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Boyce v. Eaton Corp. Long Disability Plan

United States District Court, W.D. North Carolina, Asheville Division

July 18, 2017




         THIS MATTER is before the Court on the Plaintiff's Motion to Lift the Stay on Discovery and Motion to Amend the Case Management Plan. [Doc. 25].


         Plaintiff Barbara Boyce (“Plaintiff”) filed this action pursuant to 29 U.S.C. § 1132(a)(1)(B), after having exhausted her administrative remedies, seeking long term disability benefits under an Employee Retirement Income Security Act (ERISA) plan of her former employer, Eaton Corporation (“Eaton”). [Complaint, Doc. 1 at ¶¶ 3, 8; Answer, Doc. 6 at ¶ 8].

         The Plaintiff's employment with Eaton began on November 20, 2000. [Doc. 15 at 32]. On September 29, 2009, the Plaintiff sustained a rotator cuff injury while on duty at Eaton. [Doc. 15 at 21]. On June 18, 2010, after having received short term disability benefits for approximately seven months, the Plaintiff applied for long term disability benefits under the Eaton Corporation Disability Plan for U.S. Employees (the “Plan”), [1], [2] as a result of the rotator cuff injury. [Id.; see Doc. 15 at 33].

         On July 15, 2010, the Plaintiff's application for long term disability benefits was approved and on July 23, 2010, the Plaintiff began receiving these benefits. [Doc. 15 at 29-33]. Sedgwick Claims Management Services, Inc., (“Sedgwick”) served as the Claims Administrator for the Plan during the times relevant in this matter. [See, e.g., Doc. 15 at 33; Doc. 18 at 365]. Sedgwick periodically reviewed the Plaintiff's long term disability benefits claim under the Plan. On August 21, 2015, Sedgwick advised the Plaintiff that it had completed one of these reviews and that, under the terms of the Plan, it found she was no longer totally disabled and that benefits would be terminated as of August 31, 2015. [Doc. 15 at 474]. Namely, it found the Plaintiff's condition no longer met the definition of “disability, ”[3] as defined by the Plan. [Doc. 15 at 474]. Under the Plan, long term disability benefits end, for among other reasons, when the employee “no longer h[as] a covered disability under the Plan, as determined by the Claims Administrator.” [Doc. 18 at 533].

         On September 30, 2015, pursuant to 29 U.S.C. § 1133, the Plaintiff timely appealed the denial of benefits. [Doc. 15 at 477]. On March 15, 2016, Sedgwick advised the Plaintiff that the denial of her claim for disability benefits had been reviewed and that, “because the medical information in the file does not support the inability to perform any occupation, as defined by the Plan [ ], we have no alternative other than to reaffirm the denial of benefits for the period of September 1, 2015 forward.” [Doc. 16 at 27-28]. On March 23, 2016, the Plaintiff notified Eaton that she was appealing the March 15, 2016 decision upholding the previous decision to deny her benefits. [Doc. 16 at 31]. Pursuant to ERISA, this level appeal was made to the Plan Administrator, which the Plan defines as the Eaton Corporation Health and Welfare Administrative Committee (the “Committee”). [Doc. 18 at 552]. Pursuant to the terms of the Plan, the Committee was required to give a “full and fair review” of the March 15, 2016 decision denying the Plaintiff's claim. 29 U.S.C. § 1133(2).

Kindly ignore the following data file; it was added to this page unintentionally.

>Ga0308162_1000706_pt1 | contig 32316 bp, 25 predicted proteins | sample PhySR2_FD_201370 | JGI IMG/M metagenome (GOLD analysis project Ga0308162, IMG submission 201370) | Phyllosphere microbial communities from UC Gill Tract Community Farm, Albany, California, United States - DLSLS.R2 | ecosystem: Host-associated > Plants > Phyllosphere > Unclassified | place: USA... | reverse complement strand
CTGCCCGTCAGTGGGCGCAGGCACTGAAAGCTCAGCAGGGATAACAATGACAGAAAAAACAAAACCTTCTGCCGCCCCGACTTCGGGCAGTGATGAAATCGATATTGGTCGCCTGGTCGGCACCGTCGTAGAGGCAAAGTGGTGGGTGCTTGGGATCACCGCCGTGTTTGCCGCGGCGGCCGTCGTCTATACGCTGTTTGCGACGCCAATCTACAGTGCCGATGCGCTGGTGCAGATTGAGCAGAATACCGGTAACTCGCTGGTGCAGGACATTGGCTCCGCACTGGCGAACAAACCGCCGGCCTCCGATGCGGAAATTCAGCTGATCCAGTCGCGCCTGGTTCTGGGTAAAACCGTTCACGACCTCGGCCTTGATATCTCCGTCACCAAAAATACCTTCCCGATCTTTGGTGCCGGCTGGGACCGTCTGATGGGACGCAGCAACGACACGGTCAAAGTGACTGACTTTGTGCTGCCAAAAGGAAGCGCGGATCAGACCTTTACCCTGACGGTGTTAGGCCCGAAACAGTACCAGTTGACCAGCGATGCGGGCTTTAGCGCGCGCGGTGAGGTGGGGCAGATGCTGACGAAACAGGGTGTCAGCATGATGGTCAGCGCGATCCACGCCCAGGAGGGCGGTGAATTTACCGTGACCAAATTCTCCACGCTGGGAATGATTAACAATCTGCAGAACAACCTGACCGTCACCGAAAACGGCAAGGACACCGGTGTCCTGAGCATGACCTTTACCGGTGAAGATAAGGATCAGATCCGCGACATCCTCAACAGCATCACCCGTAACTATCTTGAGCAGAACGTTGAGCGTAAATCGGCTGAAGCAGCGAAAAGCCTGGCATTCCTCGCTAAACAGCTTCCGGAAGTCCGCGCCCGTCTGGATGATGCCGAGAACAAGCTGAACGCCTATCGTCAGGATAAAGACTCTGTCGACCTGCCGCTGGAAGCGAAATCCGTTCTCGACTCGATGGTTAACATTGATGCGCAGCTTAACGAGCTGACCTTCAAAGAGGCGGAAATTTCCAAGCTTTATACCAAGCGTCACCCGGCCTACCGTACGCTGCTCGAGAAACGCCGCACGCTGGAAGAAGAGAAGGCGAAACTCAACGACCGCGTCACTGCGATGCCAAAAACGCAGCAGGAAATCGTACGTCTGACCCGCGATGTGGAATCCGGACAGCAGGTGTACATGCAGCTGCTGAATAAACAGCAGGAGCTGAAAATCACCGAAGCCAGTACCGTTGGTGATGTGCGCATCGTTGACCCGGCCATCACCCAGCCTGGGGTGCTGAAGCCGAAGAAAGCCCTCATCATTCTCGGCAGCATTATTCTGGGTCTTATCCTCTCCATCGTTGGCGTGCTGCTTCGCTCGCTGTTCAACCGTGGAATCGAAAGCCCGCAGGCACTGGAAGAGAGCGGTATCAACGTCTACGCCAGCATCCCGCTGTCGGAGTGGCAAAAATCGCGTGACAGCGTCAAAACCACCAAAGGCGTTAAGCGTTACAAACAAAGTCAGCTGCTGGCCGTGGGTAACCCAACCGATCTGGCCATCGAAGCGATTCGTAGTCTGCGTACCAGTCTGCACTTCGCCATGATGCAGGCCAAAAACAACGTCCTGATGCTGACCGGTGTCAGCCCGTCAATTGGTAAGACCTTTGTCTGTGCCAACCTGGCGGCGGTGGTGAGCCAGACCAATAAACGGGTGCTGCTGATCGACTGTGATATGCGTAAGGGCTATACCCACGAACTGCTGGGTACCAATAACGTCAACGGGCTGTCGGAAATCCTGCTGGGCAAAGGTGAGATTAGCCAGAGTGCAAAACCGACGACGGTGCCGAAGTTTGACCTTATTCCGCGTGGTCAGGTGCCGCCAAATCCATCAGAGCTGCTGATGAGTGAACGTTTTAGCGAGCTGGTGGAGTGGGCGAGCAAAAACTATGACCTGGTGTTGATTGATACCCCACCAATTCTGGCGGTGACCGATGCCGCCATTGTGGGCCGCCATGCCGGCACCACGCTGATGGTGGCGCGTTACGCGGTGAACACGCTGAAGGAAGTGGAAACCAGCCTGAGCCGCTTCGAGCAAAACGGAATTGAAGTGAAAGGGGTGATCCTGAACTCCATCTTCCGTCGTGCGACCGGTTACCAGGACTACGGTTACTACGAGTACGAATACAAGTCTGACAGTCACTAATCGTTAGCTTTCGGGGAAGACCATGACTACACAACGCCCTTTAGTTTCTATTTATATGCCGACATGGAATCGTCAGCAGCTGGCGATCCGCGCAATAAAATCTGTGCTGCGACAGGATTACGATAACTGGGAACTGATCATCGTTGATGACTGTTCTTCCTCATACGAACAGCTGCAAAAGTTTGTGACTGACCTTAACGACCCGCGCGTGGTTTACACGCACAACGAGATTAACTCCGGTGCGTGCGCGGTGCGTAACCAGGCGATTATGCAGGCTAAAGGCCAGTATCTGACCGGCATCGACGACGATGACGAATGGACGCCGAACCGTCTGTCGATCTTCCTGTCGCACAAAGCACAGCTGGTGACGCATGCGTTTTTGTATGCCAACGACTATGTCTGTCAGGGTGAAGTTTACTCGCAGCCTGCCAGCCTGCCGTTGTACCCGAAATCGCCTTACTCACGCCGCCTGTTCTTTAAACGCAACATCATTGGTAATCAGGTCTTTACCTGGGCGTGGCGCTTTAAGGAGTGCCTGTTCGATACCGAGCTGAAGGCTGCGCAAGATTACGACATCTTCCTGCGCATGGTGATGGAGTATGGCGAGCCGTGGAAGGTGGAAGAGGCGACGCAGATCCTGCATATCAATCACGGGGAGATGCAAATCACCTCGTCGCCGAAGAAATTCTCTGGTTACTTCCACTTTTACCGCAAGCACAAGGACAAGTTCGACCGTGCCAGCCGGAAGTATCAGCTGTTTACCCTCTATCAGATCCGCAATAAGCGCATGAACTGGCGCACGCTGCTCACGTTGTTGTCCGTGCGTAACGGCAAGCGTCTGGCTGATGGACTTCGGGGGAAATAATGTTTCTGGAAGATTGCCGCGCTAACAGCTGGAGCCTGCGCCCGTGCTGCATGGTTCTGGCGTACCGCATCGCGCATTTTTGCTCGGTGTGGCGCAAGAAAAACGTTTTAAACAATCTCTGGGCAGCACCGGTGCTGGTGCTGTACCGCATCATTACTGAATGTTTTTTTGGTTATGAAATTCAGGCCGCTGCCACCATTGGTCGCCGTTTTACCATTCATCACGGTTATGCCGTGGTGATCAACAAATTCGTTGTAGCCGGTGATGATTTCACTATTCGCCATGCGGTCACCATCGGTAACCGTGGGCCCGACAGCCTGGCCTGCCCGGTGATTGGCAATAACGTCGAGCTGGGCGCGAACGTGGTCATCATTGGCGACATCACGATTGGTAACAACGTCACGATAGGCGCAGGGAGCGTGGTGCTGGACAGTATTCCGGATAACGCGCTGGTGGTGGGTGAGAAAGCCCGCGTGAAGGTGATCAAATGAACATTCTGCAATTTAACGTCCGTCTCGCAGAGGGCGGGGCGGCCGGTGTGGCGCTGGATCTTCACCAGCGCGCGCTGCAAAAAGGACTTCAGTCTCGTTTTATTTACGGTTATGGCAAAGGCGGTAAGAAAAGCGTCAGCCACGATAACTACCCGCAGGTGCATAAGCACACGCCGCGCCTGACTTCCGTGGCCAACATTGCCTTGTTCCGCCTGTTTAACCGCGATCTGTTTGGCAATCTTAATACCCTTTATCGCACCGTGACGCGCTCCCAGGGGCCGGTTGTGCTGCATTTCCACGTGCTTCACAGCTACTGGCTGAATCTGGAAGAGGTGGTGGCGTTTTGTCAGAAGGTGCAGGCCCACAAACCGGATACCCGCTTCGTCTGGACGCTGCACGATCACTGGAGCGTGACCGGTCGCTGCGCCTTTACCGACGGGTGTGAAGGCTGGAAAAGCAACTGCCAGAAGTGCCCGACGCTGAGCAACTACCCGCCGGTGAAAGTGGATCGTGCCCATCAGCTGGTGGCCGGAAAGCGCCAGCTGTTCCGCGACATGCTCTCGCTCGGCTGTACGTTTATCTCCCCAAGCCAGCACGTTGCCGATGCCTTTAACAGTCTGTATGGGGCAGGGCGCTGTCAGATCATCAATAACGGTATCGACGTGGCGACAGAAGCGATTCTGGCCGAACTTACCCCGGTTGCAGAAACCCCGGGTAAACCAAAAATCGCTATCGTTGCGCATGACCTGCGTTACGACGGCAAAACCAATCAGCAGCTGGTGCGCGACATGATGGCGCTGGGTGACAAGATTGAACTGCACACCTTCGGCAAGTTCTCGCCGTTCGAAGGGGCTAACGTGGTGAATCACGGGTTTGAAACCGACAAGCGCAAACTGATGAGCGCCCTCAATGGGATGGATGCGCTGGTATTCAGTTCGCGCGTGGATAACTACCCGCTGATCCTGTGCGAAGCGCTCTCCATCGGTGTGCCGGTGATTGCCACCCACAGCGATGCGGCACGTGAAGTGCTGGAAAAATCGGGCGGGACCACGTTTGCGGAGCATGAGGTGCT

On June 15, 2016, after review of the March 15, 2016 decision was stayed for 21 days at the request of Plaintiff's counsel to allow for “additional time to consider submitting medical records” and after a 45-day extension for additional time for the Committee to conduct its review, the Committee upheld the denial of the Plaintiff's claim for long term disability benefits under the Plan. [Doc. 18 at 99, 104]. On July 15, 2016, after having exhausted her administrative remedies, the Plaintiff filed this action, seeking long term disability benefits under the Plan pursuant to 29 U.S.C. § 1132(a)(1)(B). [Complaint, Doc. 1 at ¶ 3].